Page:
In a unique land conservation arrangement orchestrated by the Fund for a Better Waterfront, the owners of the former Maxwell House Coffee plant offered to donate one-third of their 14-acre site for a public, waterfront park. After a year of negotiations in 2001, FBW drafted a rare agreement with the developers ensuring they invest an estimated $9.5 million in the construction of a 5-acre waterfront park whose quality would be unrivaled on the New Jersey side of the Hudson River.
FBW’s planner, Craig Whitaker, teamed up with landscape architect John Imbiano to design a park that maximizes the amount of open space available to the public. FBW hired Andrew Strauss, formerly of the Trust for Public Land, to ensure the land transaction would qualify as a charitable contribution with the IRS. In the end, Hoboken Planning Board approval included a condition to donate the public park land to the City of Hoboken rather than to a land conservation trust.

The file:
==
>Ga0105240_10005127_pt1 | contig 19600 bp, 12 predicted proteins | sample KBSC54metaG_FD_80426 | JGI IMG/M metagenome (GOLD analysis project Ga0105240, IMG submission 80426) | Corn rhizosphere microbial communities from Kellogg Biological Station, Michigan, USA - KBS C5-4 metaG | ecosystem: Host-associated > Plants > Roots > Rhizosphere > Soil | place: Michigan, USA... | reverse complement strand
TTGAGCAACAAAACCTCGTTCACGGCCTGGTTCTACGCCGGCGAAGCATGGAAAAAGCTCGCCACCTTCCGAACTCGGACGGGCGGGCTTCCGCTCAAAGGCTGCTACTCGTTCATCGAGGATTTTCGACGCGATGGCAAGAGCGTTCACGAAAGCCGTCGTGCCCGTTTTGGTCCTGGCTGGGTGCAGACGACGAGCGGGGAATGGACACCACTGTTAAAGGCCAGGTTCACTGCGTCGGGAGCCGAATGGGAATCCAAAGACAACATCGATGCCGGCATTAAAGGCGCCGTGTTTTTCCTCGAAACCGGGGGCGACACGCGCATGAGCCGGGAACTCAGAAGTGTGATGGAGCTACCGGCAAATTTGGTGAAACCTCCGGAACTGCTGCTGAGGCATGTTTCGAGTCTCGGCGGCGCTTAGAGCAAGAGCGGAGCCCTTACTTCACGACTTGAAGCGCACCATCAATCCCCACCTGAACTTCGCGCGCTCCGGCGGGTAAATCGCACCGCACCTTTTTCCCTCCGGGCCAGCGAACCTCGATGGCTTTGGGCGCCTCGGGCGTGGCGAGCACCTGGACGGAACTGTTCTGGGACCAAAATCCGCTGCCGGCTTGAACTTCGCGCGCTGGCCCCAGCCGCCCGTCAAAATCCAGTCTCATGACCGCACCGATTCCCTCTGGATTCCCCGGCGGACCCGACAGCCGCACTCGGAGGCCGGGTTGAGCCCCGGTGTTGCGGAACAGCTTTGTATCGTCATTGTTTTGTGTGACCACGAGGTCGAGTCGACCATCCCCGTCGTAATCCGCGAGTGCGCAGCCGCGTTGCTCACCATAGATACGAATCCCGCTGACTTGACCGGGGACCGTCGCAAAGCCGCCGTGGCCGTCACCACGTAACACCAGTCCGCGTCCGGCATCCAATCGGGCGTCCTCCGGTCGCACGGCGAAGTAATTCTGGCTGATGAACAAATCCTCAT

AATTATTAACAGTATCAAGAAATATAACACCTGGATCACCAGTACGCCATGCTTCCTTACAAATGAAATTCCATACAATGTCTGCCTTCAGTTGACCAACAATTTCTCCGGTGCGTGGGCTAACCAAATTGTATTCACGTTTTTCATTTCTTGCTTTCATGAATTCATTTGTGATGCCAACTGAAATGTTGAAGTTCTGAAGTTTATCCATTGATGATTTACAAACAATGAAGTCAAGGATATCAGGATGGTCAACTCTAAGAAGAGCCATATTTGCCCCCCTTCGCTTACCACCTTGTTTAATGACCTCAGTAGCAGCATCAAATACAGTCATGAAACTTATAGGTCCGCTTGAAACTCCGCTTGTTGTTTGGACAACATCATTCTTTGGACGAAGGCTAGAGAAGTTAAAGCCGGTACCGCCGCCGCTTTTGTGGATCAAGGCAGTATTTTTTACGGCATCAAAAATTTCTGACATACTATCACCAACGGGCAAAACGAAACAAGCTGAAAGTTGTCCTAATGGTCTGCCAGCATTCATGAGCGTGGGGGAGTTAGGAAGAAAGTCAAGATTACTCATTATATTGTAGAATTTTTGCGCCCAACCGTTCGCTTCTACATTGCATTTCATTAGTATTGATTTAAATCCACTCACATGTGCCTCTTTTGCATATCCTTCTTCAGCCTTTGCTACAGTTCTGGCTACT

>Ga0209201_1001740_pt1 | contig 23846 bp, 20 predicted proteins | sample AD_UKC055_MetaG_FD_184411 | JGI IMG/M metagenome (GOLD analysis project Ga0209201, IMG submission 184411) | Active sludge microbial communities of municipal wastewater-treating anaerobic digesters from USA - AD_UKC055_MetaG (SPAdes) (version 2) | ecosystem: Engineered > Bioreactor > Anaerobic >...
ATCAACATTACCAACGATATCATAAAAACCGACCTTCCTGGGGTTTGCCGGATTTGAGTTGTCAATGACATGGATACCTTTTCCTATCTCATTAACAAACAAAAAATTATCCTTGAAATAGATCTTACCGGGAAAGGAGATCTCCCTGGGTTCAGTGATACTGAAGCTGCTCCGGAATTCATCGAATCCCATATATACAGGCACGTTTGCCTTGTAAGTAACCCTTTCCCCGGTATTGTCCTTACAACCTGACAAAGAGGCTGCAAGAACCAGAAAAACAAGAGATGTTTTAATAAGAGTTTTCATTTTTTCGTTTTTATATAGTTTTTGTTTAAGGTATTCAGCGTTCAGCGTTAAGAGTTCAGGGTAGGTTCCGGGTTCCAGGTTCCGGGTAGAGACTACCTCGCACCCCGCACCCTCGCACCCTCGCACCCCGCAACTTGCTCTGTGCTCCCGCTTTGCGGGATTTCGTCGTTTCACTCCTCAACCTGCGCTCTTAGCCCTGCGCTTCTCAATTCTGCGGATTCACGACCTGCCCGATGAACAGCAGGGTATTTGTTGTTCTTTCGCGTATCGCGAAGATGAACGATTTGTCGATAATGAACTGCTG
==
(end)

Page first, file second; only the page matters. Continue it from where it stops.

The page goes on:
When Maxwell Place Park opened in 2007, it was clear that the City had failed to hold the developers to the high design standards originally drafted by FBW’s team of professionals. Nevertheless, Hoboken gained a 5-acre public park and a critical link in Hoboken’s continuous waterfront park.
The good news and the bad concerning Maxwell Place Park (9-19-2007)
FBW’s 30-year history
A prophetic vision for successful and failed waterfronts
Col. Stevens’ vision for Hoboken still valid 200 years later
Hoboken’s original plan and first parks established in 1804
Roots over the river
FBW waterfront plan featured in Designing New Jersey (October 2000)
Urban Design Principles that Make for Successful Waterfronts